The former chief executive and chairman of Sunderland’s Vaux Brewery, Sir Paul Nicholson, has pinpointed who – in his opinion – was to blame for the company’s demise.
In excess of 600 jobs were lost when the brewery closed four years ago after a proposed management buy-out to save the firm was rejected and Sir Paul told the BBC, “It should never have happened. There should still be a brewery here and there could have been a brewery here employing hundreds of people and contributing to the economic life of Sunderland.”
Sir Paul, a third-generation member of the founding family, has had his memoirs published, and The Publican magazine says he apportions the blame largely – although not totally – towards Martin Grant who was chief executive for a short time before the company was broken up.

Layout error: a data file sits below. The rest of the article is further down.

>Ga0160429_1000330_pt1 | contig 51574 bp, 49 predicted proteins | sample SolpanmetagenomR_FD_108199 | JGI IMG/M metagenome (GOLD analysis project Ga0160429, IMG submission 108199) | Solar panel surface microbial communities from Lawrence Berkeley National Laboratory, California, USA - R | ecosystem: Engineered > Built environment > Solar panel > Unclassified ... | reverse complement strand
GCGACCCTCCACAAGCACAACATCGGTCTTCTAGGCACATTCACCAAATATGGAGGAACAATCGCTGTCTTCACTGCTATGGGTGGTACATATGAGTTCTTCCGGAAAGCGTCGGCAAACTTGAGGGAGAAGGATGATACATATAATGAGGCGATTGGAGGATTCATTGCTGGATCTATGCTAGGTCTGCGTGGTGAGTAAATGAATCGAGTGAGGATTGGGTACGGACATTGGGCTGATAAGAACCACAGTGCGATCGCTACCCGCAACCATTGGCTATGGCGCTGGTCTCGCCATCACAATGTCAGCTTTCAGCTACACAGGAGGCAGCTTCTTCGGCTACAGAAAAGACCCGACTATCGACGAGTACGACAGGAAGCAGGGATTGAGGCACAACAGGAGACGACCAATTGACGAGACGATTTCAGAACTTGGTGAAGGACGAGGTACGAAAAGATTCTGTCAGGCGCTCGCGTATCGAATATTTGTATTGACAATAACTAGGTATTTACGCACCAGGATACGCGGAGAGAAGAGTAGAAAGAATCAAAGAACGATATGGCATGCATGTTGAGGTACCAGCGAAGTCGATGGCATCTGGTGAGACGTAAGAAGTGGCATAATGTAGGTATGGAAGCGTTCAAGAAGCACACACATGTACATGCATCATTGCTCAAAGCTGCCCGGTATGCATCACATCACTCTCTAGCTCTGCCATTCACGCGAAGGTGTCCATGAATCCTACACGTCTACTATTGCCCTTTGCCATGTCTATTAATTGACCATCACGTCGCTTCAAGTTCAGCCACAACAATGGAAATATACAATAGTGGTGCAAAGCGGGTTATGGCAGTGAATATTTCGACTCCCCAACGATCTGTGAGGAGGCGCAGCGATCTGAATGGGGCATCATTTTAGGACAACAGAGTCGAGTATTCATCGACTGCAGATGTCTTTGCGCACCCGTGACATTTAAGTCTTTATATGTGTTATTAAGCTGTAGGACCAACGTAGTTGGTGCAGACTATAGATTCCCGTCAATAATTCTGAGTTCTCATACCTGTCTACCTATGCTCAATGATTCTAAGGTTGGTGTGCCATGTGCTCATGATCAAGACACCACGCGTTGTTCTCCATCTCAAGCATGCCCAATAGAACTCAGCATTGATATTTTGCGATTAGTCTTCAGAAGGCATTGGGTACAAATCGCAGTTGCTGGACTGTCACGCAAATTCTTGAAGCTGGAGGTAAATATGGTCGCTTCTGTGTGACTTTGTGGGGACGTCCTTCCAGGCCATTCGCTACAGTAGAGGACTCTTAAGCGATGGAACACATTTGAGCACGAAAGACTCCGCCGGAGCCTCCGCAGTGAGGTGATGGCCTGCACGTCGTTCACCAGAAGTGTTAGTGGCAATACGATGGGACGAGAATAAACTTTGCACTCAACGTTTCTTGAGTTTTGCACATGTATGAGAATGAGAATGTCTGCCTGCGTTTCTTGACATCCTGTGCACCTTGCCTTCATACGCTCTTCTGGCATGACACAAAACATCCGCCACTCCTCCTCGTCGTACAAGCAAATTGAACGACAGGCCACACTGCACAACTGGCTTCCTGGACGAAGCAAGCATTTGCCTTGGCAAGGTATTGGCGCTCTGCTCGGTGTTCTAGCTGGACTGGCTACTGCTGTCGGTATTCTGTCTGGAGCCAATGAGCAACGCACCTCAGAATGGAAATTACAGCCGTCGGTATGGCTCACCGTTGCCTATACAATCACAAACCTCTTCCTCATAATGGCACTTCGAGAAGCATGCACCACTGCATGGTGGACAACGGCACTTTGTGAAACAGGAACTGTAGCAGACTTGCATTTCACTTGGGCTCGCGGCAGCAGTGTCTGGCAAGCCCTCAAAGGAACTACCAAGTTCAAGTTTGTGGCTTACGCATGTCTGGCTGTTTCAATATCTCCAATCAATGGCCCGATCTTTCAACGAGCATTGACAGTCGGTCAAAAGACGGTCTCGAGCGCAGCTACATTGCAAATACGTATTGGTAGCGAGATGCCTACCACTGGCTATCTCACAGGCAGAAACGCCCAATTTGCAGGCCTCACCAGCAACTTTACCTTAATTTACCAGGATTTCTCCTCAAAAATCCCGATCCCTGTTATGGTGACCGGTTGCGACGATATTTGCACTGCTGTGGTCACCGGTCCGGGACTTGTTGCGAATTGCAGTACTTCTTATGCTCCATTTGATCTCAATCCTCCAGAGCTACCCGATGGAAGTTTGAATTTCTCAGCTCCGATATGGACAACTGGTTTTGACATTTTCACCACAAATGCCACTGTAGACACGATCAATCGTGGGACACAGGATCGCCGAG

Nicholson says in his book “Brewer at Bay”, “The only idea he (Grant) could come up with was we should close the breweries and buy from outside suppliers for our pub estate. It quickly became apparent that the new chief executive was very opposed to retaining the breweries and was prepared to use almost any means to frustrate their survival.”
And he quotes from a letter he received from a former PR adviser to Vaux, with a damning view of why the company was broken up: “What struck me was that the values the company had worked so hard to instil and live up to – transparency, openness, believing in people, care of the community – all seemed to be sacrificed on the grubby altar of spurious shareholder value.”
Copies of the book are available from The Memoir Club in Spennymoor (tel 01388 811747), all profits go to charity.